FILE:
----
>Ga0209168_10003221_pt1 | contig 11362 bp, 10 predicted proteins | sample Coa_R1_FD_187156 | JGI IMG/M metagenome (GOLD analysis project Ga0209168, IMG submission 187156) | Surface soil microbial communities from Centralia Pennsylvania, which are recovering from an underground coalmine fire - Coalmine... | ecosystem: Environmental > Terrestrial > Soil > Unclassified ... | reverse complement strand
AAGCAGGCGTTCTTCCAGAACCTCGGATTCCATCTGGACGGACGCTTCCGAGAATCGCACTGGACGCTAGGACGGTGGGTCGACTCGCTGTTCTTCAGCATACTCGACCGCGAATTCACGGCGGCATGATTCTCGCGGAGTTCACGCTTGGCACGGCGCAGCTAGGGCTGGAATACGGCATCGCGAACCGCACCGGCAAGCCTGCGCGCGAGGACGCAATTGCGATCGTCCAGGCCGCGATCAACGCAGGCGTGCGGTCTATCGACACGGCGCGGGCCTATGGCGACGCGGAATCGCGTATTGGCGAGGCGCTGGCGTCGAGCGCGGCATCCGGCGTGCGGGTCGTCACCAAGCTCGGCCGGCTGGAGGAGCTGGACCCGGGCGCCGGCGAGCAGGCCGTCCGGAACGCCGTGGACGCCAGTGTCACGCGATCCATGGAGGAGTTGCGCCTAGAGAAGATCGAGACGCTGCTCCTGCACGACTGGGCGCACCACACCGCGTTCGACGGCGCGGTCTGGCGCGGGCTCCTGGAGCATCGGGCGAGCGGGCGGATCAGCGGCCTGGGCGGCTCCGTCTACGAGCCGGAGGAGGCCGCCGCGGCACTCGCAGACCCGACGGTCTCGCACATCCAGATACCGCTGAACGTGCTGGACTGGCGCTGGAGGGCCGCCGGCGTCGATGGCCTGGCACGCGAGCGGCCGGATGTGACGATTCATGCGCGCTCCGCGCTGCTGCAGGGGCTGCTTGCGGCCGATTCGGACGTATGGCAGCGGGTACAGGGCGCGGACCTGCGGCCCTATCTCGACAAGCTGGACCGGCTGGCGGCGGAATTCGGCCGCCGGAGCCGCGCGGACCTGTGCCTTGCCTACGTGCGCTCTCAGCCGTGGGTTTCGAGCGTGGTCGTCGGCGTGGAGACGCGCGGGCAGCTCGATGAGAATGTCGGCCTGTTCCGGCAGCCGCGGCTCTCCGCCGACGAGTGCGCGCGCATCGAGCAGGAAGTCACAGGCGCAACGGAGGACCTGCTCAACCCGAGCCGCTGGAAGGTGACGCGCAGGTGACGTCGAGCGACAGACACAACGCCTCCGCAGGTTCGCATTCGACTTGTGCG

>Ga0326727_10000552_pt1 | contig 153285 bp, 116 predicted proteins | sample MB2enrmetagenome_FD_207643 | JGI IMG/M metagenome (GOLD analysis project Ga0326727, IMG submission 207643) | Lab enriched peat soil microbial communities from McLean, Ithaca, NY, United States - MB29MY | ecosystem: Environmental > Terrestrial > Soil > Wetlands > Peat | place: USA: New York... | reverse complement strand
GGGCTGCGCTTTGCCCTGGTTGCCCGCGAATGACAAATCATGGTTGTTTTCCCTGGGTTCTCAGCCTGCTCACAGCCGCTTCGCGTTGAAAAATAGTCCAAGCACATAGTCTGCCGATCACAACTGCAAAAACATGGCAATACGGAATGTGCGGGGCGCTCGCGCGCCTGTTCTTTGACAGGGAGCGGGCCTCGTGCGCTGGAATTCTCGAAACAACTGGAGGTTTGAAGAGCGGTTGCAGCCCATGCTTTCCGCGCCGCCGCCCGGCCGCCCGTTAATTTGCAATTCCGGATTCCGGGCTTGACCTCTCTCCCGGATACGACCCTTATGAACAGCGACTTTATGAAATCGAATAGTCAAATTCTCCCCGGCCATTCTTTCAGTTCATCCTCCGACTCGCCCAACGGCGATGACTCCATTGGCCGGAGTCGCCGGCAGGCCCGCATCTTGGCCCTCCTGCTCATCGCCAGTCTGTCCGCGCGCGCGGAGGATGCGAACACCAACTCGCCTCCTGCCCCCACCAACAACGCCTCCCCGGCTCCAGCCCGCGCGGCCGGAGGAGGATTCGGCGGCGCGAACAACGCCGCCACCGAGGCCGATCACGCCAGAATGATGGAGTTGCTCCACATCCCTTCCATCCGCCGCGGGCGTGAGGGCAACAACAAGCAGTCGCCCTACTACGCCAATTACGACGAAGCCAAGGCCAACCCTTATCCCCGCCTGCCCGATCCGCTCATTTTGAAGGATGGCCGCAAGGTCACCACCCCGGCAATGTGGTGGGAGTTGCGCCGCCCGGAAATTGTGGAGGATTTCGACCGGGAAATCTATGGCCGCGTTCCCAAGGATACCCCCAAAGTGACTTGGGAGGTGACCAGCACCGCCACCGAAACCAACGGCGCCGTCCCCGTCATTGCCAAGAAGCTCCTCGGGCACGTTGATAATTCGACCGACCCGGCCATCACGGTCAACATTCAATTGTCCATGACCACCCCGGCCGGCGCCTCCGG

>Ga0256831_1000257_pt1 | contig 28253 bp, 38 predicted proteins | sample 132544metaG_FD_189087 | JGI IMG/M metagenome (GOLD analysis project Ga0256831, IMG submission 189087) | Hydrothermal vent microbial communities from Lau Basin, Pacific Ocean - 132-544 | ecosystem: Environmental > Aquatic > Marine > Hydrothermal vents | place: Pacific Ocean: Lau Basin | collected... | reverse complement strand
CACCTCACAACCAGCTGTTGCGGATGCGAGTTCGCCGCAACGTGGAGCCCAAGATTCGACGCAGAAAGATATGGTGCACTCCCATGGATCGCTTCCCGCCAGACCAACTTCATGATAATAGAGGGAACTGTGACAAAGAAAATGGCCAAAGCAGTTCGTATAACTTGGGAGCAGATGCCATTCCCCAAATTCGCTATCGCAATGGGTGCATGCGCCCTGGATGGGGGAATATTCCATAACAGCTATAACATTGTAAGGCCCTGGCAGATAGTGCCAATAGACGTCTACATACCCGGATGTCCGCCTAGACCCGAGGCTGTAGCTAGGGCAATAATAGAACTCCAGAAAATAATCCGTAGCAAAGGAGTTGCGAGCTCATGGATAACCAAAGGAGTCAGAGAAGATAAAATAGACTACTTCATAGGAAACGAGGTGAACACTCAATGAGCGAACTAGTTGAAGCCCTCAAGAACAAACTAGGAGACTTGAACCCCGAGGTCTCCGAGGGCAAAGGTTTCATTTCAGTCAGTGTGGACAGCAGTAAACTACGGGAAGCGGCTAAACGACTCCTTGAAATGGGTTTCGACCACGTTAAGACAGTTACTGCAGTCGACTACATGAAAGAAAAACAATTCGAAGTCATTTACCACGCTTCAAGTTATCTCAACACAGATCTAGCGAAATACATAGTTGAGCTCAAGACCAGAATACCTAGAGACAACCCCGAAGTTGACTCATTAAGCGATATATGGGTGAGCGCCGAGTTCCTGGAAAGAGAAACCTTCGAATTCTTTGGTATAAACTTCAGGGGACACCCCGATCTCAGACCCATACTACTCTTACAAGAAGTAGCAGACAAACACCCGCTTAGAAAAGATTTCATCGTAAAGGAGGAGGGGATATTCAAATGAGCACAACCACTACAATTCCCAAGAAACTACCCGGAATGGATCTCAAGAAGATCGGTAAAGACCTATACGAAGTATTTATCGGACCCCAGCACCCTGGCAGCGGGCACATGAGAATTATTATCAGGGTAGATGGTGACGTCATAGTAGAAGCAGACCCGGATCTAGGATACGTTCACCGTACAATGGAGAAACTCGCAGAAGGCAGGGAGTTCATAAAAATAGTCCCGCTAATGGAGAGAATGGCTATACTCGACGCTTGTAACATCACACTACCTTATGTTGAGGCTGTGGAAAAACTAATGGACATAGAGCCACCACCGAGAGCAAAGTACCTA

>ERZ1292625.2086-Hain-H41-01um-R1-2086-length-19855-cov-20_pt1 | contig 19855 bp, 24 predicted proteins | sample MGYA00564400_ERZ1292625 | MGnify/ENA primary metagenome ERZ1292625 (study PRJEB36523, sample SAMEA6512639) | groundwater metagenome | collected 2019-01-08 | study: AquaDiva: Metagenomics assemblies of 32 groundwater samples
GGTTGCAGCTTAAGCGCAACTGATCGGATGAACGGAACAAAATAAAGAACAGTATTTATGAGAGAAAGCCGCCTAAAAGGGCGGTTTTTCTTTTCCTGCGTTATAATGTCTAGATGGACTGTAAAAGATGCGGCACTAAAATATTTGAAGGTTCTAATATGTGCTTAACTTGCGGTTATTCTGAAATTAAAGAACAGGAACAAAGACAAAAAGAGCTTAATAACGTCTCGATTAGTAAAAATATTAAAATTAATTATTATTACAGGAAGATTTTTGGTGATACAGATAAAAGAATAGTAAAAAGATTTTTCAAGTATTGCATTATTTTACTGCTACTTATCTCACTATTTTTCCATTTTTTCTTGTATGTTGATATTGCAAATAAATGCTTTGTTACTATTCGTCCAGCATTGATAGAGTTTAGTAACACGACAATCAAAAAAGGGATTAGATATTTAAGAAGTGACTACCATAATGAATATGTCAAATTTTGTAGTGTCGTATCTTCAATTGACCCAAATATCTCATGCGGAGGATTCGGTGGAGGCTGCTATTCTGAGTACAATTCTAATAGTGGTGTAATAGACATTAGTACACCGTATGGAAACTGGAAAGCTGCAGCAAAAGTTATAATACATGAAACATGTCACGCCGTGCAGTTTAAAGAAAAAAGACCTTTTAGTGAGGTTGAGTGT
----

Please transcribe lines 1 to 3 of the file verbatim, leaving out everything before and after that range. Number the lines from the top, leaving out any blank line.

>Ga0209168_10003221_pt1 | contig 11362 bp, 10 predicted proteins | sample Coa_R1_FD_187156 | JGI IMG/M metagenome (GOLD analysis project Ga0209168, IMG submission 187156) | Surface soil microbial communities from Centralia Pennsylvania, which are recovering from an underground coalmine fire - Coalmine... | ecosystem: Environmental > Terrestrial > Soil > Unclassified ... | reverse complement strand
AAGCAGGCGTTCTTCCAGAACCTCGGATTCCATCTGGACGGACGCTTCCGAGAATCGCACTGGACGCTAGGACGGTGGGTCGACTCGCTGTTCTTCAGCATACTCGACCGCGAATTCACGGCGGCATGATTCTCGCGGAGTTCACGCTTGGCACGGCGCAGCTAGGGCTGGAATACGGCATCGCGAACCGCACCGGCAAGCCTGCGCGCGAGGACGCAATTGCGATCGTCCAGGCCGCGATCAACGCAGGCGTGCGGTCTATCGACACGGCGCGGGCCTATGGCGACGCGGAATCGCGTATTGGCGAGGCGCTGGCGTCGAGCGCGGCATCCGGCGTGCGGGTCGTCACCAAGCTCGGCCGGCTGGAGGAGCTGGACCCGGGCGCCGGCGAGCAGGCCGTCCGGAACGCCGTGGACGCCAGTGTCACGCGATCCATGGAGGAGTTGCGCCTAGAGAAGATCGAGACGCTGCTCCTGCACGACTGGGCGCACCACACCGCGTTCGACGGCGCGGTCTGGCGCGGGCTCCTGGAGCATCGGGCGAGCGGGCGGATCAGCGGCCTGGGCGGCTCCGTCTACGAGCCGGAGGAGGCCGCCGCGGCACTCGCAGACCCGACGGTCTCGCACATCCAGATACCGCTGAACGTGCTGGACTGGCGCTGGAGGGCCGCCGGCGTCGATGGCCTGGCACGCGAGCGGCCGGATGTGACGATTCATGCGCGCTCCGCGCTGCTGCAGGGGCTGCTTGCGGCCGATTCGGACGTATGGCAGCGGGTACAGGGCGCGGACCTGCGGCCCTATCTCGACAAGCTGGACCGGCTGGCGGCGGAATTCGGCCGCCGGAGCCGCGCGGACCTGTGCCTTGCCTACGTGCGCTCTCAGCCGTGGGTTTCGAGCGTGGTCGTCGGCGTGGAGACGCGCGGGCAGCTCGATGAGAATGTCGGCCTGTTCCGGCAGCCGCGGCTCTCCGCCGACGAGTGCGCGCGCATCGAGCAGGAAGTCACAGGCGCAACGGAGGACCTGCTCAACCCGAGCCGCTGGAAGGTGACGCGCAGGTGACGTCGAGCGACAGACACAACGCCTCCGCAGGTTCGCATTCGACTTGTGCG

>Ga0326727_10000552_pt1 | contig 153285 bp, 116 predicted proteins | sample MB2enrmetagenome_FD_207643 | JGI IMG/M metagenome (GOLD analysis project Ga0326727, IMG submission 207643) | Lab enriched peat soil microbial communities from McLean, Ithaca, NY, United States - MB29MY | ecosystem: Environmental > Terrestrial > Soil > Wetlands > Peat | place: USA: New York... | reverse complement strand